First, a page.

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Open Access Research article

Detecting and correcting the bias of unmeasured factors using perturbation analysis: a data-mining approach

Wen-Chung Lee

Author Affiliations

Research Center for Genes, Environment and Human Health, College of Public Health, National Taiwan University, Rm. 536, No. 17, Xuzhou Rd., Taipei 100, Taiwan

Institute of Epidemiology and Preventive Medicine, College of Public Health, National Taiwan University, Rm. 536, No. 17, Xuzhou Rd., Taipei 100, Taiwan

BMC Medical Research Methodology 2014, 14:18  doi:10.1186/1471-2288-14-18

Published: 5 February 2014

Abstract

Background

The randomized controlled study is the gold-standard research method in biomedicine. In contrast, the validity of a (nonrandomized) observational study is often questioned because of unknown/unmeasured factors, which may have confounding and/or effect-modifying potential.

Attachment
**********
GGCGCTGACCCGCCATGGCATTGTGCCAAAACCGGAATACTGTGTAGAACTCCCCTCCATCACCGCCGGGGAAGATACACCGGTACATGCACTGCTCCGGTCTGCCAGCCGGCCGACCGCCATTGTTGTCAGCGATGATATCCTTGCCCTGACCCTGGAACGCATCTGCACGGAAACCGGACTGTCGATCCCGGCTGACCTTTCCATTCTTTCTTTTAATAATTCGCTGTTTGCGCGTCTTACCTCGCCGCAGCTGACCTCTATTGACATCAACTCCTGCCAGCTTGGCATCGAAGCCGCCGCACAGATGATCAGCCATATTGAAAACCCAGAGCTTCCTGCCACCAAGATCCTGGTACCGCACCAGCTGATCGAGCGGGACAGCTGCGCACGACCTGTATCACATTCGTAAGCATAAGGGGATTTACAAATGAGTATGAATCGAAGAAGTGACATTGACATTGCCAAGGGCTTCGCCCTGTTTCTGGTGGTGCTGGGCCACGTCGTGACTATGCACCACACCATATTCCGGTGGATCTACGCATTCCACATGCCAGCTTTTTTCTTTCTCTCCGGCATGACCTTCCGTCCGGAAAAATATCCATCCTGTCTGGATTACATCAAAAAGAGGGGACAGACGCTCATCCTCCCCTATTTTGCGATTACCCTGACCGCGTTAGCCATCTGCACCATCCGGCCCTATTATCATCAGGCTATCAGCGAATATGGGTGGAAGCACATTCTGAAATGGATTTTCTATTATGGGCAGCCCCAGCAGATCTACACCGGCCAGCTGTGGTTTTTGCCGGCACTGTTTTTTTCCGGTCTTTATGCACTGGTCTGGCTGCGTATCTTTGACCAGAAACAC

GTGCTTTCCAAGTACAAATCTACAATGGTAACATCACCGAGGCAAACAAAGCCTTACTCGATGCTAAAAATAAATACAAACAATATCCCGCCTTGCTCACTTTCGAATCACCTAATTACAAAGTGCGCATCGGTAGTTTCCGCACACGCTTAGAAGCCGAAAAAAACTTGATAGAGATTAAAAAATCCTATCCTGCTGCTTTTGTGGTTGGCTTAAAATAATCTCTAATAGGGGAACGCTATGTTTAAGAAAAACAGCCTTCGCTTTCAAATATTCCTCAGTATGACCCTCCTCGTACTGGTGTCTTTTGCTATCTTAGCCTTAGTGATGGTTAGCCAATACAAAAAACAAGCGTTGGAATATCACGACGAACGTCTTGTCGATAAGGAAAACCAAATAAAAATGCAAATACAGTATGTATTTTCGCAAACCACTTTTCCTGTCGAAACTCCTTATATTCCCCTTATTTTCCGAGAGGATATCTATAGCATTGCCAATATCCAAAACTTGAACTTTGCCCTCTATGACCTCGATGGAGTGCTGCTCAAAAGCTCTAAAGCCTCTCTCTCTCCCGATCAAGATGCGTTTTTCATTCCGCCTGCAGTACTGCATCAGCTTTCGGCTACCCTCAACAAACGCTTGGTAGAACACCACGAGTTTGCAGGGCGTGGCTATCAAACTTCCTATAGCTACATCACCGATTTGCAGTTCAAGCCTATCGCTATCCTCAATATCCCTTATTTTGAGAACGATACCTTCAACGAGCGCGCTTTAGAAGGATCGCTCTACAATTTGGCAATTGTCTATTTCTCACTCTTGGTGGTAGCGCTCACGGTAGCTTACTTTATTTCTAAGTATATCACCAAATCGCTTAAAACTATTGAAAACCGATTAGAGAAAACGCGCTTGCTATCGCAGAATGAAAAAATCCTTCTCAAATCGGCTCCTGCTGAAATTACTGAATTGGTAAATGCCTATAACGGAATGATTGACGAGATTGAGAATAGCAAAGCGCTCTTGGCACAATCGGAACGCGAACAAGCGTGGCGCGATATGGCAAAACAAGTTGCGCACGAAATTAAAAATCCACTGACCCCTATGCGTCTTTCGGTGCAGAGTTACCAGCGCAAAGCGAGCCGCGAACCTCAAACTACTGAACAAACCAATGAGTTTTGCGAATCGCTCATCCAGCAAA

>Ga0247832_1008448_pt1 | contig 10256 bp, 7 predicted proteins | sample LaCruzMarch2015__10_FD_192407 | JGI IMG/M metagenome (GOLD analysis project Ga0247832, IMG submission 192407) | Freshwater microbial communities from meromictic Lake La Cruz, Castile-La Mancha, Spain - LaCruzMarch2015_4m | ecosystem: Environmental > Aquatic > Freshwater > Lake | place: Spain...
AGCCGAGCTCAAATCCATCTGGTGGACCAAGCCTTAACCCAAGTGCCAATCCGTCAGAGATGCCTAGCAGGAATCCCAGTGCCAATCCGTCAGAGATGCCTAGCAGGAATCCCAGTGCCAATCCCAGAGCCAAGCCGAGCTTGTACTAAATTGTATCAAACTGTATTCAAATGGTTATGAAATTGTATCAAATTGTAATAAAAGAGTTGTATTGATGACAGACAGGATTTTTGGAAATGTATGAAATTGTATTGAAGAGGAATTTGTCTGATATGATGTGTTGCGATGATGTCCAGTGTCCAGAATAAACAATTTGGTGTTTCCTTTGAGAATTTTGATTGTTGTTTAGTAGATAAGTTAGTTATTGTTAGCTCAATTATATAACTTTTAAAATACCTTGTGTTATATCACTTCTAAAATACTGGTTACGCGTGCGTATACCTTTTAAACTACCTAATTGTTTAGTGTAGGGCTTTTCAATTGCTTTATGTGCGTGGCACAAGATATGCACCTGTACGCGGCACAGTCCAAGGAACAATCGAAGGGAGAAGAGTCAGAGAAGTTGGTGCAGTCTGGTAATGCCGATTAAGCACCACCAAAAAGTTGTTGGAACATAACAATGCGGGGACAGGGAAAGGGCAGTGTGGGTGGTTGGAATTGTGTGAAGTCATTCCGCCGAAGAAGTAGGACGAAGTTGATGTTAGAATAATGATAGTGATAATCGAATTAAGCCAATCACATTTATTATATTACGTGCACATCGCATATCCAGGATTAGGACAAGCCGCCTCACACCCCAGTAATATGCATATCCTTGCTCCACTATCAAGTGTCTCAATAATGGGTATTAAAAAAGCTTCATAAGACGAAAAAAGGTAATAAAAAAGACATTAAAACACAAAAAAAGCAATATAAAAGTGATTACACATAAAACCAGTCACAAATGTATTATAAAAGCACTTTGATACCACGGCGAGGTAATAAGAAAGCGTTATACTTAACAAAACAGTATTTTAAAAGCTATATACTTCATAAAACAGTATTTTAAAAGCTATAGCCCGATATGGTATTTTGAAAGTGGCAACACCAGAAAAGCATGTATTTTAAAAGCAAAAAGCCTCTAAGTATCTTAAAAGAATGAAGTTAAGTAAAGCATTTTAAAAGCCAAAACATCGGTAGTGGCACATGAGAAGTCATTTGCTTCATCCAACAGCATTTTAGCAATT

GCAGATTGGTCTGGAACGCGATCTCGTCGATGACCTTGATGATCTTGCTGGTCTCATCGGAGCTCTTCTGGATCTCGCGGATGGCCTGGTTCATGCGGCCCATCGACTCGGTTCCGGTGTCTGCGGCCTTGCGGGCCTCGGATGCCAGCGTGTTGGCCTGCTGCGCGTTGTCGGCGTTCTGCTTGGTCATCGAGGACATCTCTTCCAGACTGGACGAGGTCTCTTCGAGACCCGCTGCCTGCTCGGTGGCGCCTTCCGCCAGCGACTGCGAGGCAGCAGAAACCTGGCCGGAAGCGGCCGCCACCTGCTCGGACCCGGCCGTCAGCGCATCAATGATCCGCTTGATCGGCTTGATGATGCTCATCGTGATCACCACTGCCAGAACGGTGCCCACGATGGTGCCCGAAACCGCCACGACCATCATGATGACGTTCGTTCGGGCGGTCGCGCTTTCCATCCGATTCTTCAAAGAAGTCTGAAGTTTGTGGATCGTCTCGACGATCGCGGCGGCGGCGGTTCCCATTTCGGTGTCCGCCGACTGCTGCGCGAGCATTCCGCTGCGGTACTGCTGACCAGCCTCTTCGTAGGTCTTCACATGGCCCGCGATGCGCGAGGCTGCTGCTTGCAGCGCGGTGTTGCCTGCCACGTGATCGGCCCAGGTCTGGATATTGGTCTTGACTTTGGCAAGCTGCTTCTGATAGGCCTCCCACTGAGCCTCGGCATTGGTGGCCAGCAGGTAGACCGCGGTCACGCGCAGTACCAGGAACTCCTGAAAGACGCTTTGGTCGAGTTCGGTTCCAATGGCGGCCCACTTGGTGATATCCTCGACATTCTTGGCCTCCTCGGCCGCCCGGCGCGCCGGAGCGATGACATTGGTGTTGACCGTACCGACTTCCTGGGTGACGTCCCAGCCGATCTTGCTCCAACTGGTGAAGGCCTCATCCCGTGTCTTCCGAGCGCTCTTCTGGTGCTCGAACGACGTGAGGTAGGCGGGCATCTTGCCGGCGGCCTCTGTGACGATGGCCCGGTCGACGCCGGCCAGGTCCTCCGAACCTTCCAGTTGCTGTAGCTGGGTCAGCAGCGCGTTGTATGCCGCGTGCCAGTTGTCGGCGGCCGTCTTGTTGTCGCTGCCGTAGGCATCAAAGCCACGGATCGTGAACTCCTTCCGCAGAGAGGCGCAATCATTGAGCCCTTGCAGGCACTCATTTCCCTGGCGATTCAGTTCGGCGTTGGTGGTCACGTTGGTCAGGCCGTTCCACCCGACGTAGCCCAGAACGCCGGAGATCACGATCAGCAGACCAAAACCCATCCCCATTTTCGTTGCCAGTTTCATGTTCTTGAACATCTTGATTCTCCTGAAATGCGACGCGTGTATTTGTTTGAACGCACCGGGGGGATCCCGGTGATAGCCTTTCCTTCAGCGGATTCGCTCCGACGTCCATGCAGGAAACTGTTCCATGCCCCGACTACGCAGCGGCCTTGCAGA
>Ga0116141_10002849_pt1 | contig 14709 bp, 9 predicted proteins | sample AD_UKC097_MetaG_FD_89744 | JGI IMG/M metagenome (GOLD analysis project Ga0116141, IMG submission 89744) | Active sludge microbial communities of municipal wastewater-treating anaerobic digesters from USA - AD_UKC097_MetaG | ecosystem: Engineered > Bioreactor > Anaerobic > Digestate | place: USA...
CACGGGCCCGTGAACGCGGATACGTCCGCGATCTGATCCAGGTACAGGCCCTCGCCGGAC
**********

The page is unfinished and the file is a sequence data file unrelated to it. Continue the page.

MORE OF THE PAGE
Methods

In this paper, the author proposes a perturbation test to detect the bias of unmeasured factors and a perturbation adjustment to correct for such bias. The proposed method circumvents the problem of measuring unknowns by collecting the perturbations of unmeasured factors instead. Specifically, a perturbation is a variable that is readily available (or can be measured easily) and is potentially associated, though perhaps only very weakly, with unmeasured factors. The author conducted extensive computer simulations to provide a proof of concept.

Results

Computer simulations show that, as the number of perturbation variables increases from data mining, the power of the perturbation test increased progressively, up to nearly 100%. In addition, after the perturbation adjustment, the bias decreased progressively, down to nearly 0%.

Conclusions

The data-mining perturbation analysis described here is recommended for use in detecting and correcting the bias of unmeasured factors in observational studies.

Keywords:
Epidemiologic methods; Confounding; Data mining; Effect modification; Bias; Standardization